Press release

G8 Debt Deal Under Attack at World Bank, IMF

5 August 2005 by The 50 Years Is Enough Network

G8 Debt Cancellation Agreement Faces Many Challenges from
the IMF and World Bank; Critics Call for Unconditional,
Immediate Cancellation

This June, G8 G8 Group composed of the most powerful countries of the planet: Canada, France, Germany, Italy, Japan, the UK and the USA, with Russia a full member since June 2002. Their heads of state meet annually, usually in June or July. leaders promised 100% debt cancellation for
18 of the world’s poorest countries. Since then the
agreement, which would provide these countries with
desperately-needed resources for development goals, has
faced reservations, concerns, and outright opposition from
both the World Bank World Bank
The World Bank was founded as part of the new international monetary system set up at Bretton Woods in 1944. Its capital is provided by member states’ contributions and loans on the international money markets. It financed public and private projects in Third World and East European countries.

It consists of several closely associated institutions, among which :

1. The International Bank for Reconstruction and Development (IBRD, 189 members in 2017), which provides loans in productive sectors such as farming or energy ;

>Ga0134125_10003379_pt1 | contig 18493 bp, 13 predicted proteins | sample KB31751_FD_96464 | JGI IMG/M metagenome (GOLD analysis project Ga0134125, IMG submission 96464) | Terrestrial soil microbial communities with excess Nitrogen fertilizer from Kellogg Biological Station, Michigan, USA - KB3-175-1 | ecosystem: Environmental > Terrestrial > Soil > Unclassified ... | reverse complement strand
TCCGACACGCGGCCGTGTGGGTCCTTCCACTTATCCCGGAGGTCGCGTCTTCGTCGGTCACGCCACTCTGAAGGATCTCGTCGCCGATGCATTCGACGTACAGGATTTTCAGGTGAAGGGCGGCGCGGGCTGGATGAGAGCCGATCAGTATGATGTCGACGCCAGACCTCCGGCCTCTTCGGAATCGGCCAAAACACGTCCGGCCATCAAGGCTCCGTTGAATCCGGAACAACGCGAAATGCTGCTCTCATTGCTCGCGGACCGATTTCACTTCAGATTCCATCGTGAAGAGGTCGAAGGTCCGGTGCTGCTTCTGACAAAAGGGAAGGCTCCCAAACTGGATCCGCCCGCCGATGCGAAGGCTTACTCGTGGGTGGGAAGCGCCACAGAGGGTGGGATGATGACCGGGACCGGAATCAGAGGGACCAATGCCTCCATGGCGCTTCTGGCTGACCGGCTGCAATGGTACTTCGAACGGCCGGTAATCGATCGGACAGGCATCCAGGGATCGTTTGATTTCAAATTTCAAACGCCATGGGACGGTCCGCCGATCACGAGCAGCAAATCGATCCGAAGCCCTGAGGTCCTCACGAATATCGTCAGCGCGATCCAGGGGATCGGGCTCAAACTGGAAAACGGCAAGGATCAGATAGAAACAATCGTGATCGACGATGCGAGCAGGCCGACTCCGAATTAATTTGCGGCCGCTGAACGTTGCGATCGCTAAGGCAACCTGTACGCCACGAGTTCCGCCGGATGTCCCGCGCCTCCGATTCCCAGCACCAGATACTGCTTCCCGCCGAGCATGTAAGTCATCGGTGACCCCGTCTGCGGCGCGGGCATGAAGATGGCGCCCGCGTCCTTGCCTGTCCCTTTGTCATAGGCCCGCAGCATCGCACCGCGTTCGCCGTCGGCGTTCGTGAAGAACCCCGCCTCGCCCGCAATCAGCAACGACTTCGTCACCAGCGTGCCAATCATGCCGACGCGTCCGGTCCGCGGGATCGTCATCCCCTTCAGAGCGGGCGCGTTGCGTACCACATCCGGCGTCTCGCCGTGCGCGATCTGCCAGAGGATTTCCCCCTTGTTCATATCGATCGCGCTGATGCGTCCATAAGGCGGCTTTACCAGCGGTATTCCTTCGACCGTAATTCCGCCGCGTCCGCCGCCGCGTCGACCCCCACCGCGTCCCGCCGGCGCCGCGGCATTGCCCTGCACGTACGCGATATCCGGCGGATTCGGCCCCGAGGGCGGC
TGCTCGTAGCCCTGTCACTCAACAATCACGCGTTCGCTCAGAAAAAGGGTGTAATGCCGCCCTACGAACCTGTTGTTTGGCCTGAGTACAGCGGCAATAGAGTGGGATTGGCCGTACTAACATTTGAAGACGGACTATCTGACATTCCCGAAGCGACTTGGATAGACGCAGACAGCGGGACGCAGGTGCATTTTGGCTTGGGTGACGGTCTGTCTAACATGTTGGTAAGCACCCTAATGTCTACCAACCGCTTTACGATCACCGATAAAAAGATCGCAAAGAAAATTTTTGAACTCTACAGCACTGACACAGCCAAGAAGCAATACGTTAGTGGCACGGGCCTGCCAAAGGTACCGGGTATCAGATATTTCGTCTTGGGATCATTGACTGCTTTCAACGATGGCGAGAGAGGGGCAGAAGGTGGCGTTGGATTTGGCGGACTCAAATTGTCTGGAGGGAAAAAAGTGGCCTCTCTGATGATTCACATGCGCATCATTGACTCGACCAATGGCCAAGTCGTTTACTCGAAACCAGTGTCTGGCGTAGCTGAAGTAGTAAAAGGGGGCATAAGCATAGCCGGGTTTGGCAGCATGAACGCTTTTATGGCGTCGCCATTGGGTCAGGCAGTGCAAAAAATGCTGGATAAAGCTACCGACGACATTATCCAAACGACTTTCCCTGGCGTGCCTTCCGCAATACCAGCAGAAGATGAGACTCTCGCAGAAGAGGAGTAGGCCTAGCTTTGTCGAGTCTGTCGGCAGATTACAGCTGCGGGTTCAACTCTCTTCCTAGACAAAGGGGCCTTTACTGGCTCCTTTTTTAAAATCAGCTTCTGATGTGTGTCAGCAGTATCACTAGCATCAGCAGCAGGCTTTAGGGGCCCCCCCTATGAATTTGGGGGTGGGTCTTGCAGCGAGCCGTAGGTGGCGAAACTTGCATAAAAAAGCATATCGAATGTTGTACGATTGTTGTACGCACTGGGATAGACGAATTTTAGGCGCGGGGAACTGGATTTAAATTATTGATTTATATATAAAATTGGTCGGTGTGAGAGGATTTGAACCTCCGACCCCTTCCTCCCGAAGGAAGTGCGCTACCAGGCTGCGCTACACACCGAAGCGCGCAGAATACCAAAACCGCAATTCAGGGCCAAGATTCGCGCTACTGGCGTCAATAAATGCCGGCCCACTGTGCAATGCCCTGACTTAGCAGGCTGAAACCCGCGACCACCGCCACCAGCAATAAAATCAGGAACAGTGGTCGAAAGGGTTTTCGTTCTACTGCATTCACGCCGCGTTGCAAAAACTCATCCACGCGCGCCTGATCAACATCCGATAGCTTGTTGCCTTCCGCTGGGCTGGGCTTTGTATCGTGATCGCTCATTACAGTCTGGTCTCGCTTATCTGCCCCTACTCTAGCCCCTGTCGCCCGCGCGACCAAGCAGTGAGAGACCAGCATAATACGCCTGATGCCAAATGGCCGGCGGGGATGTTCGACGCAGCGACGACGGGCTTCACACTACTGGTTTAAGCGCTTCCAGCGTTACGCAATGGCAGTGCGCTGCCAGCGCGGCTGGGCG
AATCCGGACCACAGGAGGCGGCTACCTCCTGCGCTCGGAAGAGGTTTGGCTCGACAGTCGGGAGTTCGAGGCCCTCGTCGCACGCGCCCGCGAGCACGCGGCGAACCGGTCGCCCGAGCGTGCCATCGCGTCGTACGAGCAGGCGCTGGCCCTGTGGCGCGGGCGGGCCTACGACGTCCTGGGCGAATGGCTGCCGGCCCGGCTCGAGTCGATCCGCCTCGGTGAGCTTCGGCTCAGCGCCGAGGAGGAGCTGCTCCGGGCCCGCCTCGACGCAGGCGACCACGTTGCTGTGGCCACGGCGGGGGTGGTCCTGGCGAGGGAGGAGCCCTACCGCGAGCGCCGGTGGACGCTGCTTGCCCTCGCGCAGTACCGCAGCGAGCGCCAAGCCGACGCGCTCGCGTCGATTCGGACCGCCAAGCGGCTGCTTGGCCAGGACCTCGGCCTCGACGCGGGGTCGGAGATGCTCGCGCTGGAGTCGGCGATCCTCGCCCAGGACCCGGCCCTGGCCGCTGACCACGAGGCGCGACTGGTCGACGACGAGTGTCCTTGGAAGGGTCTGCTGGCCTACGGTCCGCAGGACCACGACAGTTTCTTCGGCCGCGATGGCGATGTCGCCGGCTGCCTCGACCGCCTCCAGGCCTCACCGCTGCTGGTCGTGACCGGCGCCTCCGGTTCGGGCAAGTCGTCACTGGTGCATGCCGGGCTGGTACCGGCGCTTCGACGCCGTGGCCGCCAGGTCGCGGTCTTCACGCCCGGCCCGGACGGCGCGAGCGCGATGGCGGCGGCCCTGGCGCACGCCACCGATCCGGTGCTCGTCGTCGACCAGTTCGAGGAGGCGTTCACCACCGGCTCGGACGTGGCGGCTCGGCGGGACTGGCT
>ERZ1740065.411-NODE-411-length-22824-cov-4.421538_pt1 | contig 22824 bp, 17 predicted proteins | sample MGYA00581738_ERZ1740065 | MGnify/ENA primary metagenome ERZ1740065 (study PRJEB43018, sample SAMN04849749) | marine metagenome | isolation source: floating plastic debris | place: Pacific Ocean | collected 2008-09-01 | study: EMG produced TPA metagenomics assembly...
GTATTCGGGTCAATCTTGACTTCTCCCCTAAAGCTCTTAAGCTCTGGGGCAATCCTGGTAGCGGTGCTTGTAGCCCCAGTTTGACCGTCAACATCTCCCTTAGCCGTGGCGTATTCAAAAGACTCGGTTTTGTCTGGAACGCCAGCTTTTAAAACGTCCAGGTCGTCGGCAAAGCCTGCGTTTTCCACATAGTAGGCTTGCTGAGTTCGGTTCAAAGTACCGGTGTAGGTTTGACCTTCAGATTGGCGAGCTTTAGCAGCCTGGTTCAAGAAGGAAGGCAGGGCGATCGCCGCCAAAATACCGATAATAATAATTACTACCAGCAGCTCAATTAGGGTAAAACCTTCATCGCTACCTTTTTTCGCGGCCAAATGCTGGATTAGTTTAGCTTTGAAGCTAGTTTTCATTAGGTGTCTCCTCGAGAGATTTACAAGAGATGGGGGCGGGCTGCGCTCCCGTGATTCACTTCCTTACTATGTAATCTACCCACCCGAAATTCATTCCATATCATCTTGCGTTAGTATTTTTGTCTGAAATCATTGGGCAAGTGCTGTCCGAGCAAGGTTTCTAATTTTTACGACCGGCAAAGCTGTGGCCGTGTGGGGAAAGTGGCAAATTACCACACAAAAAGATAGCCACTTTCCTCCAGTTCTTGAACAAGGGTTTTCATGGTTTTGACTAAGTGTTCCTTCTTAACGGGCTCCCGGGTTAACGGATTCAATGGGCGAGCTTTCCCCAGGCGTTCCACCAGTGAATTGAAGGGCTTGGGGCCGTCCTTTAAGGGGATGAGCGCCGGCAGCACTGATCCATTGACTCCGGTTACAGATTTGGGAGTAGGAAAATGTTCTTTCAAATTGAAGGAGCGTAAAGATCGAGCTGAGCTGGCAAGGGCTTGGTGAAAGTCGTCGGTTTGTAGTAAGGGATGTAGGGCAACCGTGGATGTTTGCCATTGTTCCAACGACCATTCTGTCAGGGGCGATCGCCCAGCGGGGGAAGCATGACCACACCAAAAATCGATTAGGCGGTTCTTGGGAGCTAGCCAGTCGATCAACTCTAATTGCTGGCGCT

2. The International Development Association (IDA, 159 members in 1997), which provides less advanced countries with long-term loans (35-40 years) at very low interest (1%) ;

3. The International Finance Corporation (IFC), which provides both loan and equity finance for business ventures in developing countries.

As Third World Debt gets worse, the World Bank (along with the IMF) tends to adopt a macro-economic perspective. For instance, it enforces adjustment policies that are intended to balance heavily indebted countries’ payments. The World Bank advises those countries that have to undergo the IMF’s therapy on such matters as how to reduce budget deficits, round up savings, enduce foreign investors to settle within their borders, or free prices and exchange rates.

and the IMF IMF
International Monetary Fund
Along with the World Bank, the IMF was founded on the day the Bretton Woods Agreements were signed. Its first mission was to support the new system of standard exchange rates.

When the Bretton Wood fixed rates system came to an end in 1971, the main function of the IMF became that of being both policeman and fireman for global capital: it acts as policeman when it enforces its Structural Adjustment Policies and as fireman when it steps in to help out governments in risk of defaulting on debt repayments.

As for the World Bank, a weighted voting system operates: depending on the amount paid as contribution by each member state. 85% of the votes is required to modify the IMF Charter (which means that the USA with 17,68% % of the votes has a de facto veto on any change).

The institution is dominated by five countries: the United States (16,74%), Japan (6,23%), Germany (5,81%), France (4,29%) and the UK (4,29%).